Thinking through decisions based on a process learned on management courses? Think again
Entrepreneurial leadership is emerging as a key theme in research into effective leadership. But what exactly, do entrepreneurs do, that marks them as successful? What might corporate/executive leaders learn from them?
Successful entrepreneurs typically share a strong belief in their own capability. They are proactive, innovative and use their initiative and have higher emotional intelligence. All of these traits can be learned via leadership coaching, so there are certain things all leaders can do, if they want to emulate entrepreneurs.
Why emulate entrepreneurs?
Starting new ventures or radical innovation always involves high uncertainty and limited resources because a brand new venture or radical innovation inevitably means that it’s impossible to predict how the future will develop. More and more frequently, leaders within even large organisations, with established products, find themselves faced with high uncertainty and new limitations on resources.
Causal decision making
Causal decision making is the approach taught on management training courses and by some providers of management coaching. This entails the leader trying to predict the future, for example, through market research. The leader sets goals extrapolated from these predictions. They then plan and acquire resources to meet these goals. On management courses, problem solving and decision making are typically taught as processes based on facts and predictions. In an arena of high uncertainty, problem solving and decision making based on assuming a degree of predictability is a recipe for disaster.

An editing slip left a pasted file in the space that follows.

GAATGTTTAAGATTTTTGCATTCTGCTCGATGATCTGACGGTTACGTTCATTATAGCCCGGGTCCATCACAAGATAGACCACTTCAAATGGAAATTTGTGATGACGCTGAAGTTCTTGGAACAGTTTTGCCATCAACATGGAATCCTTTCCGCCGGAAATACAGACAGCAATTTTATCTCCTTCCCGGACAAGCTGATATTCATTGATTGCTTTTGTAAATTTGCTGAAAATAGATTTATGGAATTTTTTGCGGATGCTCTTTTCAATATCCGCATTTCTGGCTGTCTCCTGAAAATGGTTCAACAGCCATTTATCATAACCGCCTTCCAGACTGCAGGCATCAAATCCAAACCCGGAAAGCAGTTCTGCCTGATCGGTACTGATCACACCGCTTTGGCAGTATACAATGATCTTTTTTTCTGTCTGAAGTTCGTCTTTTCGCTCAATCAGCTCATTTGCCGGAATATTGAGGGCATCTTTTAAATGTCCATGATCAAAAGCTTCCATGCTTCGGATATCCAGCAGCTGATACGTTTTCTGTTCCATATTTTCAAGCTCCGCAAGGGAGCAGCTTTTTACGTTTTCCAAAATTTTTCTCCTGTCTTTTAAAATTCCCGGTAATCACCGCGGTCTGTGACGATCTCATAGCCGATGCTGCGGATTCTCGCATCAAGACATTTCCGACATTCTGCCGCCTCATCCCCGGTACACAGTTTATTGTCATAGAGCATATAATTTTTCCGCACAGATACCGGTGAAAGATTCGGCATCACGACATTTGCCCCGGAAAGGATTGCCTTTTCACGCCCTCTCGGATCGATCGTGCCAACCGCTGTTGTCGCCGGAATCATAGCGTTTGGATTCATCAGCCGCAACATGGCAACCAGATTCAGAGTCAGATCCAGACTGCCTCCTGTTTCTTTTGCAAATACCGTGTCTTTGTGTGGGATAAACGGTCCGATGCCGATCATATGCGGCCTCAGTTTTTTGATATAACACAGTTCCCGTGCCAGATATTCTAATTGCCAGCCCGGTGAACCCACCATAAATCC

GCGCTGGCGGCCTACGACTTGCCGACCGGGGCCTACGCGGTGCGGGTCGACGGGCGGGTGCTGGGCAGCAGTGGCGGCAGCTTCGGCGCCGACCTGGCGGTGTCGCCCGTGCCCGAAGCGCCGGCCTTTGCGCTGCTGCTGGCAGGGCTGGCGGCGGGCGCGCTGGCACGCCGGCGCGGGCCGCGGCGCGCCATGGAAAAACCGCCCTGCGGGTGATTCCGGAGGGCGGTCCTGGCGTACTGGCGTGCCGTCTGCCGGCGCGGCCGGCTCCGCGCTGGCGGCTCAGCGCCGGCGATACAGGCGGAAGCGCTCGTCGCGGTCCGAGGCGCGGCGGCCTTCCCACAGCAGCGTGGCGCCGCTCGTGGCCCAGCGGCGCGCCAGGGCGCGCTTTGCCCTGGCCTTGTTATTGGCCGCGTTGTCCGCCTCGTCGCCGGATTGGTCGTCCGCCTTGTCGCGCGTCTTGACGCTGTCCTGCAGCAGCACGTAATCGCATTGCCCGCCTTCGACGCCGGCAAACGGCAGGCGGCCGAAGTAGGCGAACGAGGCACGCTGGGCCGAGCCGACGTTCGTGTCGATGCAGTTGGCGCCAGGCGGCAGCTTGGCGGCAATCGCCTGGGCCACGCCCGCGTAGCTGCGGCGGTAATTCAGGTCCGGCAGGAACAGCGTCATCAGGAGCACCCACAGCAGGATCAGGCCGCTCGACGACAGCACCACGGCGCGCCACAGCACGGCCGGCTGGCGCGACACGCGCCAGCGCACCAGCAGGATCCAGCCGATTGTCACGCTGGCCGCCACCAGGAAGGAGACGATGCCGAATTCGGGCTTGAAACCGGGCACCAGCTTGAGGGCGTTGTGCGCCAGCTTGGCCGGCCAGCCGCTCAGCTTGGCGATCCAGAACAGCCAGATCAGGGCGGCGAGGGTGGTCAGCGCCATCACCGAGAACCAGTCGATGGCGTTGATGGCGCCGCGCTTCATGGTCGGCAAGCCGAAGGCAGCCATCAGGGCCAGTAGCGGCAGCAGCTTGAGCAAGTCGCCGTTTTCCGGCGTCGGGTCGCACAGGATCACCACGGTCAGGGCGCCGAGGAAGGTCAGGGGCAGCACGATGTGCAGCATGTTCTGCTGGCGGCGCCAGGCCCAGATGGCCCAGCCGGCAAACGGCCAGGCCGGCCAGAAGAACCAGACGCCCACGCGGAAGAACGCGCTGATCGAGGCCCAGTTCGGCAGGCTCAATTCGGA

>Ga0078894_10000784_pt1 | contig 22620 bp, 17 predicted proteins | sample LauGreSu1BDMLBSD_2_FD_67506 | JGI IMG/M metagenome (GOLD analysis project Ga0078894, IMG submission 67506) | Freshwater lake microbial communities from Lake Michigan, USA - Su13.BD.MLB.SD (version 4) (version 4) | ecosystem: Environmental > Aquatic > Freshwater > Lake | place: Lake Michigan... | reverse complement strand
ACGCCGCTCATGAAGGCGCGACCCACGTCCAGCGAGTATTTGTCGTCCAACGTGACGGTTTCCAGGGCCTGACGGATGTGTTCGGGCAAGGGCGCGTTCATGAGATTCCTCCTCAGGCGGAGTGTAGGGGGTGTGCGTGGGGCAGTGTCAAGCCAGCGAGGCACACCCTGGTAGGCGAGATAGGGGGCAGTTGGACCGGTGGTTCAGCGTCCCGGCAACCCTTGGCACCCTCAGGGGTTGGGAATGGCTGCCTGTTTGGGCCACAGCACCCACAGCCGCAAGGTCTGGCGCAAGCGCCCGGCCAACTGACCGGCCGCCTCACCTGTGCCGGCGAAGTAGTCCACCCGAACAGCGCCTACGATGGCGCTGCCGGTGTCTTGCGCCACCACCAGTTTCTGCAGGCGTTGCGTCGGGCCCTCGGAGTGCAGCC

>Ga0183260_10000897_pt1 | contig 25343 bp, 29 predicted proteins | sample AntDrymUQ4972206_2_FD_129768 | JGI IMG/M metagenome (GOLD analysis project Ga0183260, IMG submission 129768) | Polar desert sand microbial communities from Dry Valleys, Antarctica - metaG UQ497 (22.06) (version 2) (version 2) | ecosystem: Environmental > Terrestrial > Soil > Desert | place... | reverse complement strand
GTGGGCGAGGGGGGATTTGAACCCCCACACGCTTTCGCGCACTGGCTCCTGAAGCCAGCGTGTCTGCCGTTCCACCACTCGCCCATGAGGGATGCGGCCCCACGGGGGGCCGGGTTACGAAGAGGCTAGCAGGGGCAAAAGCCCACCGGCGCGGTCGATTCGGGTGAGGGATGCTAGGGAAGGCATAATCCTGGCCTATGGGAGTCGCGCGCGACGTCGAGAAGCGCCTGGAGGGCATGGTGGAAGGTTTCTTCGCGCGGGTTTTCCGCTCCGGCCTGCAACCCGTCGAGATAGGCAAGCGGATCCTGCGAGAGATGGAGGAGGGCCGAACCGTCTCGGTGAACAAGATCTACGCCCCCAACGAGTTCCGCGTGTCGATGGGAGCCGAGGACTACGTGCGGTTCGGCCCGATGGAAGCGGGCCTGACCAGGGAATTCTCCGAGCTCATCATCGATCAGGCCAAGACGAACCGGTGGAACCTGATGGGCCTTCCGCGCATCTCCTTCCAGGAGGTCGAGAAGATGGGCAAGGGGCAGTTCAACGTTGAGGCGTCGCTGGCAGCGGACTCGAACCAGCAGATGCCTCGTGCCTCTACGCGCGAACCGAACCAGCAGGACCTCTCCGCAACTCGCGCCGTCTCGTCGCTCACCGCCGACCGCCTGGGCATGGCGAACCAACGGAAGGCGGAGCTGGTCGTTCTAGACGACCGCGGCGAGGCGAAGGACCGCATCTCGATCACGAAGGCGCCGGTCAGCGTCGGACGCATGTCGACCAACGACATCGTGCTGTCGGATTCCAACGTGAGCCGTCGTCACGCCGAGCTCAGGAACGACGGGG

Effectual decision making
Instead, entrepreneurs use effectual decision making. There is much research that establishes a distinct effectual decision making approach that is used by entrepreneurs. Sarasvathy et al (1998), conducted in depth studies of entrepreneurs who created highly successful companies. Effectuation related to: success of radical innovation projects; new market creation; success and speed of venture creation; investment success and dealing with crises.
Effectual decision making is an approach corporate leaders might borrow from entrepreneurs. Where the causal decision maker sets goals based on predictions, the effectual a rough vision, and makes decisions based on: identity – who I am; expertise – what I know; networks – who I know.
The research shows entrepreneurs don’t try to predict the future. They focus on the means available to them currently. Instead of calculating expected return, they only invest what they can afford to lose.
They also have a different approach to the unexpected. Causal decision makers tend to see surprises as hindering the execution of the plan. The effectual decision maker sees surprises as offering new opportunities. They incorporate unexpected events by changing their plans.
Finally, they have a different attitude to competition. Causal decision makers protect their knowledge. In contrast, effectual decision makers work in partnership with potential competitors. They do this to gain access to resources, reduce uncertainty and shape the project.
Interested in learning more about entrepreneurial leadership? Want to hone your skills of effectual decision making? For executive coaching, or coaching on leadership, call me now: 01302 220221.